The phase differences of the interdecadal variabilities of tropical cyclone activity in the peak and late seasons over the western North Pacific
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This study compares the interdecadal variations in tropical cyclone (TC) activities over the western North Pacific (WNP) basin during the peak season (July–September) and late season (October–December) of 1955–2014 and explores the possible physical mechanisms behind the variations. Both the peak- and late-season tropical storm (TS) days show distinct interdecadal variations, while the late-season TS days lead the peak-season TS days by approximately 4 years on an interdecadal time scale. The late-season TC activity is related to the east-west sea surface temperature (SST) gradient across the equatorial Pacific. The westerly winds induced by the SST gradient can reduce the vertical wind shear and increase the low-level vorticity, which favors TC genesis over the TC genesis region. The peak-season TC activity appears to relate to the SST gradient between the Indian Ocean and the Central Pacific. The westerly wind induced by the SST gradient can reduce the vertical wind shear and increase the mid-level relative humidity, thereby enhancing the TC activity. The full picture of the interdecadal variation in the WNP TC activity during the peak and late seasons revealed in this study provides a new perspective on the seasonal TC forecasts and future projections.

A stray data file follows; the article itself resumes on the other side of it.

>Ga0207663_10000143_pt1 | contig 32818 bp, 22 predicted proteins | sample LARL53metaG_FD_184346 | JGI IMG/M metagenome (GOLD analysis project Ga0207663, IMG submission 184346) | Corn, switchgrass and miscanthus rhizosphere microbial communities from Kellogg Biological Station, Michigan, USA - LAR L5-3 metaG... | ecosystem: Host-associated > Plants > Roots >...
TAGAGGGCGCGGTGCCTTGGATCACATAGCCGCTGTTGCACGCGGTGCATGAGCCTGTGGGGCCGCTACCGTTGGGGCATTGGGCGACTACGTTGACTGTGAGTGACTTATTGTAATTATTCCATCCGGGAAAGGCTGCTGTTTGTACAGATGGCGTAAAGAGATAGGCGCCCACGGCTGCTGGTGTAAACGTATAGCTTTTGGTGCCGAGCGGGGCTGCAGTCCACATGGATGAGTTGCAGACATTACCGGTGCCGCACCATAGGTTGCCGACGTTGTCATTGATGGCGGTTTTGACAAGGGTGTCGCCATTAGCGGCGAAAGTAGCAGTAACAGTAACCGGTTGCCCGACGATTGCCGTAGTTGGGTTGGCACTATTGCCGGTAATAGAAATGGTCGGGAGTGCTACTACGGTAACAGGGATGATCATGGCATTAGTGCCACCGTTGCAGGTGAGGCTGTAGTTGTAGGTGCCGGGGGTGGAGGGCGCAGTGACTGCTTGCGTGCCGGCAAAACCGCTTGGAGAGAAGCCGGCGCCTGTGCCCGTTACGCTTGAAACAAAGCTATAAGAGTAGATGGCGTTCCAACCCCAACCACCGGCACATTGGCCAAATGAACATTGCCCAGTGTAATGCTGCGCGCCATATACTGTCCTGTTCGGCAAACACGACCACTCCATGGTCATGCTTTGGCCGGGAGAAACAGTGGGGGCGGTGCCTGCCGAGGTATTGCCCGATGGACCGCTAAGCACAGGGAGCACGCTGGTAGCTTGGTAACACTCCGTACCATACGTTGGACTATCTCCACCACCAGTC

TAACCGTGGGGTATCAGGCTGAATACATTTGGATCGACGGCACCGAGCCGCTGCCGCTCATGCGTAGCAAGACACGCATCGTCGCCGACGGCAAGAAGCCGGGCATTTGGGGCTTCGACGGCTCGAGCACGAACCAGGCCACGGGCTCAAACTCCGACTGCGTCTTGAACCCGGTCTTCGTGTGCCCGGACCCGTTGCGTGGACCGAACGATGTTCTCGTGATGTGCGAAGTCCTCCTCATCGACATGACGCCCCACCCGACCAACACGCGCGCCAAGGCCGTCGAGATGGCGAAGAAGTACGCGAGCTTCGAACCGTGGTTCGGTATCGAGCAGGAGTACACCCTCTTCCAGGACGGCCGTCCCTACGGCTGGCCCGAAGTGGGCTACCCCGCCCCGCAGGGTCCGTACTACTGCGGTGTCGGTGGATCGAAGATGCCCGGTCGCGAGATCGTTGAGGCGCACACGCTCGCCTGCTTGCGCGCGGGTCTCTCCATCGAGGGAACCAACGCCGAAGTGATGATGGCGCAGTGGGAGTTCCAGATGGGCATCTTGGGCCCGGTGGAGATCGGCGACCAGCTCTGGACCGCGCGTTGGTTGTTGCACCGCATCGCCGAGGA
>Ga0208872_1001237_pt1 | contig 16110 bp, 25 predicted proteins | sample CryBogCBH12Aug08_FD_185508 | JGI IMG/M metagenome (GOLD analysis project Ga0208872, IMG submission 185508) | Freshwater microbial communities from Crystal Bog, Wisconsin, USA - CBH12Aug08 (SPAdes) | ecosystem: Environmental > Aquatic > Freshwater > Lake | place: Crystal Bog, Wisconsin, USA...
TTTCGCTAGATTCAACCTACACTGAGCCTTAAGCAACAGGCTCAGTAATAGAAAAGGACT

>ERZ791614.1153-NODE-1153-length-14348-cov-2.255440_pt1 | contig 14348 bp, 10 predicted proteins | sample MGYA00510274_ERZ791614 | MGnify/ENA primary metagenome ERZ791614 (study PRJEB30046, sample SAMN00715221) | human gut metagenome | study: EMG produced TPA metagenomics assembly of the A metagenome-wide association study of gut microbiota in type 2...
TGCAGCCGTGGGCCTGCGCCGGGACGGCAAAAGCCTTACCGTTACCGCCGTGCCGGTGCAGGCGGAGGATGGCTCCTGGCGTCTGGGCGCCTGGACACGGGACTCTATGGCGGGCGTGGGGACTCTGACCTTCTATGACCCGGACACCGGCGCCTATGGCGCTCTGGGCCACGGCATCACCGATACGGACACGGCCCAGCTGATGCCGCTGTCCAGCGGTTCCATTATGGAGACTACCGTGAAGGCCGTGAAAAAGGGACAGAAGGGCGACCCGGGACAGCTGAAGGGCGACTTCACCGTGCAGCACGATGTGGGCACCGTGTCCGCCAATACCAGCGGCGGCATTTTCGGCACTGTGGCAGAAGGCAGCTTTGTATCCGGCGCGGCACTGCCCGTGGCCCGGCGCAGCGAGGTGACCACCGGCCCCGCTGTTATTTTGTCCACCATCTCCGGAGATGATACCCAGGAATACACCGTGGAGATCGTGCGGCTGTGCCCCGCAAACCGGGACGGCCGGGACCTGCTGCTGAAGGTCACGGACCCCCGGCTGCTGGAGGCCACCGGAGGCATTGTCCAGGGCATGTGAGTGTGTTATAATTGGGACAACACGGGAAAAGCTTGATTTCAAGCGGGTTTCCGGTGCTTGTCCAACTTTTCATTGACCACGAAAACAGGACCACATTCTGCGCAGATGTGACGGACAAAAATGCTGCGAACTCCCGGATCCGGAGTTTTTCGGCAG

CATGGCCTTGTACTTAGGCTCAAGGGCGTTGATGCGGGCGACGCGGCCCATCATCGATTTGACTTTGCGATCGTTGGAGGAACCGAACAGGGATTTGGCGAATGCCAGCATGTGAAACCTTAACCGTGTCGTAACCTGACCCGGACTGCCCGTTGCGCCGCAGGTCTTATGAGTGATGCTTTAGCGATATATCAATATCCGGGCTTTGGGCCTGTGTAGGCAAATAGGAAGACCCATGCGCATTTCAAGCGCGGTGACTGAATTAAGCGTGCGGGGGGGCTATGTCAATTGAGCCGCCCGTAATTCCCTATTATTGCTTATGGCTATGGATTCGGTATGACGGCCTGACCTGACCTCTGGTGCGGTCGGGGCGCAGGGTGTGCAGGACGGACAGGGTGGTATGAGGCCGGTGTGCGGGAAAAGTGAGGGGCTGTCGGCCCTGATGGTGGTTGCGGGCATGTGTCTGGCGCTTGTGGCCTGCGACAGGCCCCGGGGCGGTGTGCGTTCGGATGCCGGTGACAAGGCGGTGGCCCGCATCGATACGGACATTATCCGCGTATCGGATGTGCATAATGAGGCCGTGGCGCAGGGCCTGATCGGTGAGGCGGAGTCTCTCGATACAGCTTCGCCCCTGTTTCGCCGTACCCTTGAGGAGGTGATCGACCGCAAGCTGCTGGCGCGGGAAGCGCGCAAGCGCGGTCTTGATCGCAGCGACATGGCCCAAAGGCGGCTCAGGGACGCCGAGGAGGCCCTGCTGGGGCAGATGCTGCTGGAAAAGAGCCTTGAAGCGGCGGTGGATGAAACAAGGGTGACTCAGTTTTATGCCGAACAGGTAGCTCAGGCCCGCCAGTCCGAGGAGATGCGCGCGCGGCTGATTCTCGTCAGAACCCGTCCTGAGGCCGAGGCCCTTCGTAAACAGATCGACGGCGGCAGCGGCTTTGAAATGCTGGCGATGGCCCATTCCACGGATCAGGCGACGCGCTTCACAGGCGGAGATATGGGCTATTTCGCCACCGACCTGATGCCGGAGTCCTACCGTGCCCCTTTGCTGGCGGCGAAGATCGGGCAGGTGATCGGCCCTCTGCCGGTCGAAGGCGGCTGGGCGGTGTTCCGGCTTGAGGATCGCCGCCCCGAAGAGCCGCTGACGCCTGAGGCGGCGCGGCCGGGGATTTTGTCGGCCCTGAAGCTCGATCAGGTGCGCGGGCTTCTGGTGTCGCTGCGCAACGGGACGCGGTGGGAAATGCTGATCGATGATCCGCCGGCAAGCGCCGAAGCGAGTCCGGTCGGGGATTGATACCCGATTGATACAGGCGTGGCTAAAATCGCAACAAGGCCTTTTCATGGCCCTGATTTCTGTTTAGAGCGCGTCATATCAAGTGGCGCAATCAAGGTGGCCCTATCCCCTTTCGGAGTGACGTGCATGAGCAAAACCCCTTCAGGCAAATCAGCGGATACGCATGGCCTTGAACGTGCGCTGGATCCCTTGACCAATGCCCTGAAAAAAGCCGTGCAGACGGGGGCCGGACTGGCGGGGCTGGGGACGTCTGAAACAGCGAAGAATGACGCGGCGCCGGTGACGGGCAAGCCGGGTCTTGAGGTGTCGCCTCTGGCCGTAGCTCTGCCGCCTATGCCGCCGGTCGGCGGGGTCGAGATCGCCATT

We thank Prof. Wang Bin for helpful discussions. We acknowledge the use of the following data: JTWC best track, ERA-20c, and HadISST1.
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